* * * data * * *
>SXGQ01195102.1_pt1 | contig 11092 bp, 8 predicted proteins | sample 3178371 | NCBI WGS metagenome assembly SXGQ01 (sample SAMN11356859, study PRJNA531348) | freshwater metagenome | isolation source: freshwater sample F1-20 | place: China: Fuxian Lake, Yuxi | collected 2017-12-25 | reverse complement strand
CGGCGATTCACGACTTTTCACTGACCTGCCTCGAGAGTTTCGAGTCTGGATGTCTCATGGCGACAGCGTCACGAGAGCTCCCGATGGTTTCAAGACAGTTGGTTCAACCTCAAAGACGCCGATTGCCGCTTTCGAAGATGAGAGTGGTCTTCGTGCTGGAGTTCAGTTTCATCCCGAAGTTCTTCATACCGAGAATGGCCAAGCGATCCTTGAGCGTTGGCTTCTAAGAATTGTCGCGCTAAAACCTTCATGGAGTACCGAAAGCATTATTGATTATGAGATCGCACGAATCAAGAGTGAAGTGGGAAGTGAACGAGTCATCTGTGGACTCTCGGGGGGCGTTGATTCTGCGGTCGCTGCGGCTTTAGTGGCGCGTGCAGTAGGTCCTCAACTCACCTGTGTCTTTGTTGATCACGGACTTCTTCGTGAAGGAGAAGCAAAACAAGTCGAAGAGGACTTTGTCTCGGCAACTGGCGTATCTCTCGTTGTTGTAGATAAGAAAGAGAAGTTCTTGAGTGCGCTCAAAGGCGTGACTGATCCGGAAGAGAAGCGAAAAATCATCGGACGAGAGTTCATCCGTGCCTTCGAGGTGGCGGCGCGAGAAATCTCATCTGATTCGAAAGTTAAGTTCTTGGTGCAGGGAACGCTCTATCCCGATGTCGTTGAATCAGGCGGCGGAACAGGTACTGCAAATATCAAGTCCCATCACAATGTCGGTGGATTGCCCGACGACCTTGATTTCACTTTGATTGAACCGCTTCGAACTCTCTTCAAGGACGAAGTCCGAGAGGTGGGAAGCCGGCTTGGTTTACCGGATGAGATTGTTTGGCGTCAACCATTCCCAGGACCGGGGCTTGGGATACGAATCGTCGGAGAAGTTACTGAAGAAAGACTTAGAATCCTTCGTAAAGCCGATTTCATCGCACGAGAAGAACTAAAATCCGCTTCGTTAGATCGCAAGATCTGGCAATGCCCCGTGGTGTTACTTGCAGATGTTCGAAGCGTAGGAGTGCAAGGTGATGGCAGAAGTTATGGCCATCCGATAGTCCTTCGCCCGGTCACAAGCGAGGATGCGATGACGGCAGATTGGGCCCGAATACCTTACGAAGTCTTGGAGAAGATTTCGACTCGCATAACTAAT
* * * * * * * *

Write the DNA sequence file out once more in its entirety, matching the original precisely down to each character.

>SXGQ01195102.1_pt1 | contig 11092 bp, 8 predicted proteins | sample 3178371 | NCBI WGS metagenome assembly SXGQ01 (sample SAMN11356859, study PRJNA531348) | freshwater metagenome | isolation source: freshwater sample F1-20 | place: China: Fuxian Lake, Yuxi | collected 2017-12-25 | reverse complement strand
CGGCGATTCACGACTTTTCACTGACCTGCCTCGAGAGTTTCGAGTCTGGATGTCTCATGGCGACAGCGTCACGAGAGCTCCCGATGGTTTCAAGACAGTTGGTTCAACCTCAAAGACGCCGATTGCCGCTTTCGAAGATGAGAGTGGTCTTCGTGCTGGAGTTCAGTTTCATCCCGAAGTTCTTCATACCGAGAATGGCCAAGCGATCCTTGAGCGTTGGCTTCTAAGAATTGTCGCGCTAAAACCTTCATGGAGTACCGAAAGCATTATTGATTATGAGATCGCACGAATCAAGAGTGAAGTGGGAAGTGAACGAGTCATCTGTGGACTCTCGGGGGGCGTTGATTCTGCGGTCGCTGCGGCTTTAGTGGCGCGTGCAGTAGGTCCTCAACTCACCTGTGTCTTTGTTGATCACGGACTTCTTCGTGAAGGAGAAGCAAAACAAGTCGAAGAGGACTTTGTCTCGGCAACTGGCGTATCTCTCGTTGTTGTAGATAAGAAAGAGAAGTTCTTGAGTGCGCTCAAAGGCGTGACTGATCCGGAAGAGAAGCGAAAAATCATCGGACGAGAGTTCATCCGTGCCTTCGAGGTGGCGGCGCGAGAAATCTCATCTGATTCGAAAGTTAAGTTCTTGGTGCAGGGAACGCTCTATCCCGATGTCGTTGAATCAGGCGGCGGAACAGGTACTGCAAATATCAAGTCCCATCACAATGTCGGTGGATTGCCCGACGACCTTGATTTCACTTTGATTGAACCGCTTCGAACTCTCTTCAAGGACGAAGTCCGAGAGGTGGGAAGCCGGCTTGGTTTACCGGATGAGATTGTTTGGCGTCAACCATTCCCAGGACCGGGGCTTGGGATACGAATCGTCGGAGAAGTTACTGAAGAAAGACTTAGAATCCTTCGTAAAGCCGATTTCATCGCACGAGAAGAACTAAAATCCGCTTCGTTAGATCGCAAGATCTGGCAATGCCCCGTGGTGTTACTTGCAGATGTTCGAAGCGTAGGAGTGCAAGGTGATGGCAGAAGTTATGGCCATCCGATAGTCCTTCGCCCGGTCACAAGCGAGGATGCGATGACGGCAGATTGGGCCCGAATACCTTACGAAGTCTTGGAGAAGATTTCGACTCGCATAACTAAT